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India’s Digital Currency Implementation Plan
The Reserve Bank of India (RBI) could release a model for the implementation of India’s sovereign digital currency, the Central Bank Digital Currency (CBDC) “by the end of this year”, according to a statement made by RBI deputy governor T Rabi Sankar.
These (CBDC) are extremely evolving technologies and business choices that one has to make, and therefore it’s difficult to put a date, but we should be able to come up with a model in the near future – probably by the end of this year, the RBI deputy governor told journalists at the post-Monetary Policy Committee (MPC) press conference. “We’re evaluating the issue of scope, technology, distribution and validation mechanism, etc.”, he added.
What Is CBDC?
Unlike cryptocurrencies like Bitcoin and Ethereum, CBDC would be a stable digital coin that would be relatively immune to market volatility. These coins would be issued by the RBI and backed by India’s sovereign reserves, not market demand. If implemented, CBDC would appear as a liability (currency in circulation) on the central bank’s balance sheet.
In July this year, Sankar had announced that the RBI was planning a phased implementation strategy for the CBDC, and a pilot for testing a general-purpose digital currency could soon be underway. The deputy governor clarified that the RBI defines CBDC as a legal tender issued by a central bank in a digital form. “It is the same as a fiat currency and is exchangeable one-to-one with the fiat currency. Only its form is different,” Sankar had said.
How Will It Be Implemented in India?
The deputy governor of the RBI mentioned that CBDC would have to be rolled out in a phased manner. Before that, the RBI would thoroughly study the use-case for introducing a general-purpose digital coin. Shankar also indicated the need for the RBI to look into cases where specific-purpose CBDCs have been introduced for retail and wholesale segments.
In order to introduce CBDCs in India, a whole range of laws will have to be amended. Acts that will need changes will include sections 24,25,26 of the RBI Act , the Coinage Act, 2011, FEMA 1 1999, Information Technology Act, 2000, among others. Only when the constitutional framework for digital coins is established can CBDCs be introduced in the country.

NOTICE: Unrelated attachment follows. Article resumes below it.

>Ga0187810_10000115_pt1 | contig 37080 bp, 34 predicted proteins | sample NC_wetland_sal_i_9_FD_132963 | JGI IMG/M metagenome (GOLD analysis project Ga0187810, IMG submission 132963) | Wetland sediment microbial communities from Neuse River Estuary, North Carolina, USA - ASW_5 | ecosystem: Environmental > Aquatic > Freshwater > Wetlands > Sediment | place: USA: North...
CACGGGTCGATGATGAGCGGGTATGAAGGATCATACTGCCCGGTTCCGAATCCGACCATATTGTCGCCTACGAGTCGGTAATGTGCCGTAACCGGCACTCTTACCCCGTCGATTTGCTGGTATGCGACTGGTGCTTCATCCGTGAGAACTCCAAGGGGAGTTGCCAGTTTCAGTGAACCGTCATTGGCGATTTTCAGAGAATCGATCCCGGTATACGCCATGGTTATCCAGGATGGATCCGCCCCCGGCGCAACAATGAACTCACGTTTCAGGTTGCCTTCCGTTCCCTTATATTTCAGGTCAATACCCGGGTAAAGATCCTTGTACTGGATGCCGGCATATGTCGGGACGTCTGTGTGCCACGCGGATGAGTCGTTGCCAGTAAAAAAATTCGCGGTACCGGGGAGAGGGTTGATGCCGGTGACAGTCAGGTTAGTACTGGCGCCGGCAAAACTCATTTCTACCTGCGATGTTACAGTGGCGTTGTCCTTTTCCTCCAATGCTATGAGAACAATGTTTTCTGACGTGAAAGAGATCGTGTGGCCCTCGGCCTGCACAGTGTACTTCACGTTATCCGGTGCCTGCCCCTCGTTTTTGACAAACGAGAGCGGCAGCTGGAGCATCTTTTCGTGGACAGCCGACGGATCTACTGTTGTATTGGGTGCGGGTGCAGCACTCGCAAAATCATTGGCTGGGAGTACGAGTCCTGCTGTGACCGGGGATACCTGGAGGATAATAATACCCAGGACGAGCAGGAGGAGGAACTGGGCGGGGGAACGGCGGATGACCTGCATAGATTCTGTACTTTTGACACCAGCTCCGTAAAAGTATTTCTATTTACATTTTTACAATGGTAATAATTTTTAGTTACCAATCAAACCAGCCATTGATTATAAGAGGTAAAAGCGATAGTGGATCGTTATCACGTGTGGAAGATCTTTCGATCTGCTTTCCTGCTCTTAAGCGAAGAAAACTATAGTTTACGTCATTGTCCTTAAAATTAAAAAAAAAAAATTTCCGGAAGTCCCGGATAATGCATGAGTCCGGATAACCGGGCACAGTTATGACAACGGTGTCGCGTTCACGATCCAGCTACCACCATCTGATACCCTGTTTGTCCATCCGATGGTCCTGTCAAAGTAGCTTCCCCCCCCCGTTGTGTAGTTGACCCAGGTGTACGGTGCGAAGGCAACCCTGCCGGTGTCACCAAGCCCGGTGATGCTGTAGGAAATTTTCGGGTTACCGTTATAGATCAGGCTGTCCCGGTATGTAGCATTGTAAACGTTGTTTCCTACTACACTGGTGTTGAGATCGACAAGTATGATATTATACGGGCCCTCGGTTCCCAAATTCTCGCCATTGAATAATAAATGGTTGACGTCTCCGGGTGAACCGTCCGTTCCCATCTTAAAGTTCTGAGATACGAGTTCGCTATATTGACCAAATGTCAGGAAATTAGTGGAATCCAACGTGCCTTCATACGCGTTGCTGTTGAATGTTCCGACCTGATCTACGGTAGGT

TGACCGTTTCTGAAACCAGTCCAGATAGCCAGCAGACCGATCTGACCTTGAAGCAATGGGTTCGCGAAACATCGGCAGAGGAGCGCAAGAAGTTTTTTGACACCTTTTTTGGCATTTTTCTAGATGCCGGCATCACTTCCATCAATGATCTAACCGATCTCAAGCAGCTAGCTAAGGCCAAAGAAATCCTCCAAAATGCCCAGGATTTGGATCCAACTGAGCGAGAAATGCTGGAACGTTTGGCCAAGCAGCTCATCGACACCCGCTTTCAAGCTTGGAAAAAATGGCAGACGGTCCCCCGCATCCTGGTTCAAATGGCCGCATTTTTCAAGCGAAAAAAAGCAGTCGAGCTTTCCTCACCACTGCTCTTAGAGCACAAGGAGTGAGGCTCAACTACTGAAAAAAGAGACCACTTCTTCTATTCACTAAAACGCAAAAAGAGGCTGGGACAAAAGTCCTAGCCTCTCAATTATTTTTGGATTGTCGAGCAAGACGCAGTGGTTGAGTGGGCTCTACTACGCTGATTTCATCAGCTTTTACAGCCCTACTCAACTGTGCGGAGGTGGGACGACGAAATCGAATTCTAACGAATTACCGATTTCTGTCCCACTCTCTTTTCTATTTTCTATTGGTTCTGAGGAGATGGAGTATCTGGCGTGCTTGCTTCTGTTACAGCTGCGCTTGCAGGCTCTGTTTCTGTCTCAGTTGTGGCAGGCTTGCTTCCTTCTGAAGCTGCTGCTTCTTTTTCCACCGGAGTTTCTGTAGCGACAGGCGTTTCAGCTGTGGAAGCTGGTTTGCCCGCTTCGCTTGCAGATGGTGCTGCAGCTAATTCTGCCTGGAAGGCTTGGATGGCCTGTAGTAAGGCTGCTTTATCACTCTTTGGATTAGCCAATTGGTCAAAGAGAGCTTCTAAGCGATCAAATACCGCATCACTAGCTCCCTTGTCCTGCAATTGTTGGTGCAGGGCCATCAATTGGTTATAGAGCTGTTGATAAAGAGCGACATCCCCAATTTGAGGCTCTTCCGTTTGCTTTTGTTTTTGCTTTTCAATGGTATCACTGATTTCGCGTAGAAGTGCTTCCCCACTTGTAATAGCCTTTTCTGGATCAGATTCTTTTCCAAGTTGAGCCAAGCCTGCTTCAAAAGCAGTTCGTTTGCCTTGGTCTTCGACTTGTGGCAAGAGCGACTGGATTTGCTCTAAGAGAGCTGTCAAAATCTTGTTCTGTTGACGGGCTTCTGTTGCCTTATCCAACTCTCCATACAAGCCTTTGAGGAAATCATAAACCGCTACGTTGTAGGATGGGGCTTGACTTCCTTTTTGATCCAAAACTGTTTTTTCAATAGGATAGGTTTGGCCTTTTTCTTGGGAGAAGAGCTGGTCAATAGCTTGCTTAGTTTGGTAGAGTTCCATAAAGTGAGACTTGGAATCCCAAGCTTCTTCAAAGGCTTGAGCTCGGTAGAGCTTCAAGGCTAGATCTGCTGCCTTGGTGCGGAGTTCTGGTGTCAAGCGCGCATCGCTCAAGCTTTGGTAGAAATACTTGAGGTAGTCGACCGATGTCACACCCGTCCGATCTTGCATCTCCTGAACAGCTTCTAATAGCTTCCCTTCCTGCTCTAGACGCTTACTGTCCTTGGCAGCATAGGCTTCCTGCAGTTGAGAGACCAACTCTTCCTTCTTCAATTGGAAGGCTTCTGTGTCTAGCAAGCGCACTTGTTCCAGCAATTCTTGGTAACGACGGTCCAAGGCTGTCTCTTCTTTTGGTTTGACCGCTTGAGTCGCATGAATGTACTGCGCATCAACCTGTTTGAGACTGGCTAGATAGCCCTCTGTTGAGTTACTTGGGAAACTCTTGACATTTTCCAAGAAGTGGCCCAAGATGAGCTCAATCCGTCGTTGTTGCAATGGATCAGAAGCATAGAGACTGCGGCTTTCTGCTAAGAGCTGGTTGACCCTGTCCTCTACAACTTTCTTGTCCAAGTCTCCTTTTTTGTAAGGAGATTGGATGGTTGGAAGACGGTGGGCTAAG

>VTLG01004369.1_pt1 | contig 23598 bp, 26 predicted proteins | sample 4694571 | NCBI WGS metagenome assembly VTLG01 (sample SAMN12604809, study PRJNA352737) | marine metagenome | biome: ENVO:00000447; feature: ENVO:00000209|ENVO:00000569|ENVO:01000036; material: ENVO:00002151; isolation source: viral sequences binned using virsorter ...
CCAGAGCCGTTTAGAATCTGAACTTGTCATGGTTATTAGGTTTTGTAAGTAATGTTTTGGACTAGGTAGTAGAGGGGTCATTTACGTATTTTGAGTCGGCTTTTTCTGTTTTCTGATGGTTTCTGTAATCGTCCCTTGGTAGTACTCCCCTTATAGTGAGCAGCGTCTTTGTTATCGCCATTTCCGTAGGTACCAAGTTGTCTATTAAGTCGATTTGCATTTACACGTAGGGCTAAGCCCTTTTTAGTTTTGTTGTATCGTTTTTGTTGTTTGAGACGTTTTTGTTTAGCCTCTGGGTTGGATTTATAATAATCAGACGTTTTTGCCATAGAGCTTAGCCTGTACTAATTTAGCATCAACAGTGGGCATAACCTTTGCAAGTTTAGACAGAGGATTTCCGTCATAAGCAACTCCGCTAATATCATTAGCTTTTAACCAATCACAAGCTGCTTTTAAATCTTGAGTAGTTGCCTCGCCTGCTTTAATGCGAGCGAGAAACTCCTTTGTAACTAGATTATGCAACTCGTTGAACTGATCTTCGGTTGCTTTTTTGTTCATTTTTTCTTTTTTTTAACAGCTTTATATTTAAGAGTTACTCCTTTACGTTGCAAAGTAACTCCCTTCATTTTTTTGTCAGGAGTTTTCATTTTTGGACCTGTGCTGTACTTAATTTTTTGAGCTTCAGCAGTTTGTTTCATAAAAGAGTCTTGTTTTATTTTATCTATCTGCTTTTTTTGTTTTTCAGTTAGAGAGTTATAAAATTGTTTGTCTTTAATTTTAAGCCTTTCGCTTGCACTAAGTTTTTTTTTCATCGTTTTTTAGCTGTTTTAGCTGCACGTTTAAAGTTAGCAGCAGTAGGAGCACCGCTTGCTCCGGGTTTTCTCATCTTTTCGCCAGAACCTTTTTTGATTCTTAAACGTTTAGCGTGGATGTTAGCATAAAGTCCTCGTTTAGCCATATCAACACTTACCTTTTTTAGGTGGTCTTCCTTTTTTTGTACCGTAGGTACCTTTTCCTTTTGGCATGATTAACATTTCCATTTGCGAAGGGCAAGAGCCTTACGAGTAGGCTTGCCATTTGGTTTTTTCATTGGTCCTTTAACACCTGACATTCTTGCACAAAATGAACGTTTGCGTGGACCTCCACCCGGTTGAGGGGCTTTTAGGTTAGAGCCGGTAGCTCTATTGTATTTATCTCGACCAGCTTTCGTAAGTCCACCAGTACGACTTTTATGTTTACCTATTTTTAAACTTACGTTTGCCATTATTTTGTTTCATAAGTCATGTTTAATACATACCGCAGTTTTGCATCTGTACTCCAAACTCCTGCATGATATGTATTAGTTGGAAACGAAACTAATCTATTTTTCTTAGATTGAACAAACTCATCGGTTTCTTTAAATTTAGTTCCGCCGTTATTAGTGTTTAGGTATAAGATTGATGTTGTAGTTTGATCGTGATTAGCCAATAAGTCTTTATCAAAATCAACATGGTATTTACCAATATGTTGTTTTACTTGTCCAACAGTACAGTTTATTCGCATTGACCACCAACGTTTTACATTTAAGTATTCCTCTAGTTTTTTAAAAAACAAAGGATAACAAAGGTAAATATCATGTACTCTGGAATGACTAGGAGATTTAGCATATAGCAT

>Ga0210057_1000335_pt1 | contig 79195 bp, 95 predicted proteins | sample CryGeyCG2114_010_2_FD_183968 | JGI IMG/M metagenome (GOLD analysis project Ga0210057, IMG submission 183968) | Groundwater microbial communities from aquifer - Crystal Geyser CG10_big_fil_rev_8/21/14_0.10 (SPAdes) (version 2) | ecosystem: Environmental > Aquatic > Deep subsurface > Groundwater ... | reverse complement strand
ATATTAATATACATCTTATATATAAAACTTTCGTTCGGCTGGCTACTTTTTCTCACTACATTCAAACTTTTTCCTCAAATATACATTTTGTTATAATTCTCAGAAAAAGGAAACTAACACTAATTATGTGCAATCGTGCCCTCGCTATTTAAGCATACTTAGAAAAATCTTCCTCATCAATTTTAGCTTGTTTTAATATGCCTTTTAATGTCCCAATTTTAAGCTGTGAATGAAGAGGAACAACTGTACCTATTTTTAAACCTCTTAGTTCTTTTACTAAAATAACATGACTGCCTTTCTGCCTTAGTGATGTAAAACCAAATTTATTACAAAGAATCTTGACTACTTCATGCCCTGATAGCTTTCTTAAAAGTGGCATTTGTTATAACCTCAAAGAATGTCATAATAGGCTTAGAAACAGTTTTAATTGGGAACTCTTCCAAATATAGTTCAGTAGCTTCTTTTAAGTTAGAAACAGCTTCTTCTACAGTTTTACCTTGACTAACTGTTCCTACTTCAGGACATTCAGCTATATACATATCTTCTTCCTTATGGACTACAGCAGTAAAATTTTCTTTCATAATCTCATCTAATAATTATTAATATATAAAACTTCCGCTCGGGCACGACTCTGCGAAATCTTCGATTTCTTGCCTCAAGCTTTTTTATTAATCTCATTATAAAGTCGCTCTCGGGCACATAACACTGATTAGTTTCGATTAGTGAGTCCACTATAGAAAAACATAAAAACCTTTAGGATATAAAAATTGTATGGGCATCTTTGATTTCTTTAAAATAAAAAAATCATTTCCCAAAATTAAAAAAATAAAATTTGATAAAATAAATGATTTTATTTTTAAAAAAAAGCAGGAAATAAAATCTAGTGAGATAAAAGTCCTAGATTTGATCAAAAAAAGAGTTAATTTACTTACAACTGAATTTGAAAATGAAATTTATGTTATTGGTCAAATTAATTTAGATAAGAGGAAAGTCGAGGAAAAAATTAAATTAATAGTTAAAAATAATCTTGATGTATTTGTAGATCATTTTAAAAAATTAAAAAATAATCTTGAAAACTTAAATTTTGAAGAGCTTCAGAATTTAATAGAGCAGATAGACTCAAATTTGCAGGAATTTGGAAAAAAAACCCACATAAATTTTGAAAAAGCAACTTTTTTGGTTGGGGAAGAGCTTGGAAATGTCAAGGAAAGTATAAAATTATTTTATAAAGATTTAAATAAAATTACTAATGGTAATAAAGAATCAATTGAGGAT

India’s Stance on Cryptocurrencies
In the past, the RBI and the central government have shared a tough stance on cryptocurrencies. As a result of this, Indian banks were temporarily banned from trading digital coins. In 2019, the government had announced the Cryptocurrency and Regulation of Digital Currency Bill 2021, which aimed to prohibit all private cryptocurrencies in India.
The bill was supposed to be introduced in parliament in the current session. The dominant view now seems to be that there won’t be a blanket ban on cryptocurrencies in India. With the CBDC, the RBI is even taking active steps towards leveraging blockchain for a centralized digital currency. This represents a global trend of the adoption of digital currencies.
According to a survey by the Bank of International Settlements, 86% of global central banks are actively researching CBDCs, while 60% are experimenting with the technology and 14% are launching pilot projects. In China, the digital yuan has already been in circulation in major cities. In July, the European Central Bank launched the digital euro project, approving an investigative phase for the virtual currency. The US Federal Reserve and Bank of England are also looking into CBDCs.
“CBDCs are desirable not just for the benefits they create in payments systems, but also might be necessary to protect the general public in an environment of volatile private virtual currencies,” Sankar had said in his keynote address during a webinar organised by the Vidhi Centre for Legal Policy, New Delhi. “Introduction of CBDC would possibly lead to a more robust, efficient, trusted, regulated and legal tender-based payments option. CBDC is likely to be in the arsenal of every central bank going forward.”